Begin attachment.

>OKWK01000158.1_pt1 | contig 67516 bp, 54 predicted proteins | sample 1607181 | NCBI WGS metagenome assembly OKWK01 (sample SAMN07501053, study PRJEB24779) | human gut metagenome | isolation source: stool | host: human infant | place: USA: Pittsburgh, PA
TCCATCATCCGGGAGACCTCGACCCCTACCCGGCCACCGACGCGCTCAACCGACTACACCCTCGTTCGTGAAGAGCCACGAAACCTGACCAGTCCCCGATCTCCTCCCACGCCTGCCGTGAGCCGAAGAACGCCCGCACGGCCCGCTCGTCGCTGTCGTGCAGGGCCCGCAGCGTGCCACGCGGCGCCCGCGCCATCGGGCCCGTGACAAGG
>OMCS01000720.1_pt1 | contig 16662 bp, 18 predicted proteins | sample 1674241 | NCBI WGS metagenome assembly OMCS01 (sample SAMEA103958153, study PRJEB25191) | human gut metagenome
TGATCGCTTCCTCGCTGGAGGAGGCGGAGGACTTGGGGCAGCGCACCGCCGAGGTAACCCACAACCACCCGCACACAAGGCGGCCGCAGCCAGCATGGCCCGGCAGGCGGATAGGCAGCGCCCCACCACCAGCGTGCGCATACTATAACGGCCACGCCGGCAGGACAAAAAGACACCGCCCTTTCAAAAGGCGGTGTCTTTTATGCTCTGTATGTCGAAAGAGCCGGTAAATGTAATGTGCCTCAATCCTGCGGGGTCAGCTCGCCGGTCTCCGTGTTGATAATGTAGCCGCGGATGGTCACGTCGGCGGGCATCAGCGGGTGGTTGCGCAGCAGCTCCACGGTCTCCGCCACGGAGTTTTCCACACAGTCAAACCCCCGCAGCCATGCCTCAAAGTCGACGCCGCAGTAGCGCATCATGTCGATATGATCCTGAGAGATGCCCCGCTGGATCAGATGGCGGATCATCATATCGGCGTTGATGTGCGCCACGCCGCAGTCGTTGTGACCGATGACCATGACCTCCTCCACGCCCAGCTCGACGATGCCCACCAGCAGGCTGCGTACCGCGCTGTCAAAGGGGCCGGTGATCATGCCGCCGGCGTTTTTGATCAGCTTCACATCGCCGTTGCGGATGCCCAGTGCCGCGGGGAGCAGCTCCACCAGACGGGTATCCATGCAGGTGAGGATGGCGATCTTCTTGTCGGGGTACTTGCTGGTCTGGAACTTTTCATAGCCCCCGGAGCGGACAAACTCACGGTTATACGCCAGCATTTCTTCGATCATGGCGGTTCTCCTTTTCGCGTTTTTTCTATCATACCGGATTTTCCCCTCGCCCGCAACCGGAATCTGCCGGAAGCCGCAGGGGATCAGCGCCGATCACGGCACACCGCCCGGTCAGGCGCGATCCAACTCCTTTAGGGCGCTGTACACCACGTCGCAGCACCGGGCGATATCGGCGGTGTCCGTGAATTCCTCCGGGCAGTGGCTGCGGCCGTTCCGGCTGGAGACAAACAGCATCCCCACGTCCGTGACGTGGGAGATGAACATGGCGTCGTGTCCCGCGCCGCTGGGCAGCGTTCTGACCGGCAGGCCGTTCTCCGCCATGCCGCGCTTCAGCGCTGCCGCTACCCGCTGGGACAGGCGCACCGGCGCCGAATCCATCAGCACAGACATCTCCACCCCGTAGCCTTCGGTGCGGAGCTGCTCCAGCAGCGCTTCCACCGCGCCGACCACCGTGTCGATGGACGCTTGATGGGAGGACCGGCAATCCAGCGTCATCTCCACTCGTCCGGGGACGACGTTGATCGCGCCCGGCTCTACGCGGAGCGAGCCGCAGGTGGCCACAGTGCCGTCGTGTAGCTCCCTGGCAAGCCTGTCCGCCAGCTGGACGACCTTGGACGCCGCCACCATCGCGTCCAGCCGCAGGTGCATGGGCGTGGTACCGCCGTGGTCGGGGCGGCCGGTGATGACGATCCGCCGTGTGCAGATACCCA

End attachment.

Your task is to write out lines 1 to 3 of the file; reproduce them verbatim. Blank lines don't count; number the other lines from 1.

>OKWK01000158.1_pt1 | contig 67516 bp, 54 predicted proteins | sample 1607181 | NCBI WGS metagenome assembly OKWK01 (sample SAMN07501053, study PRJEB24779) | human gut metagenome | isolation source: stool | host: human infant | place: USA: Pittsburgh, PA
TCCATCATCCGGGAGACCTCGACCCCTACCCGGCCACCGACGCGCTCAACCGACTACACCCTCGTTCGTGAAGAGCCACGAAACCTGACCAGTCCCCGATCTCCTCCCACGCCTGCCGTGAGCCGAAGAACGCCCGCACGGCCCGCTCGTCGCTGTCGTGCAGGGCCCGCAGCGTGCCACGCGGCGCCCGCGCCATCGGGCCCGTGACAAGG
>OMCS01000720.1_pt1 | contig 16662 bp, 18 predicted proteins | sample 1674241 | NCBI WGS metagenome assembly OMCS01 (sample SAMEA103958153, study PRJEB25191) | human gut metagenome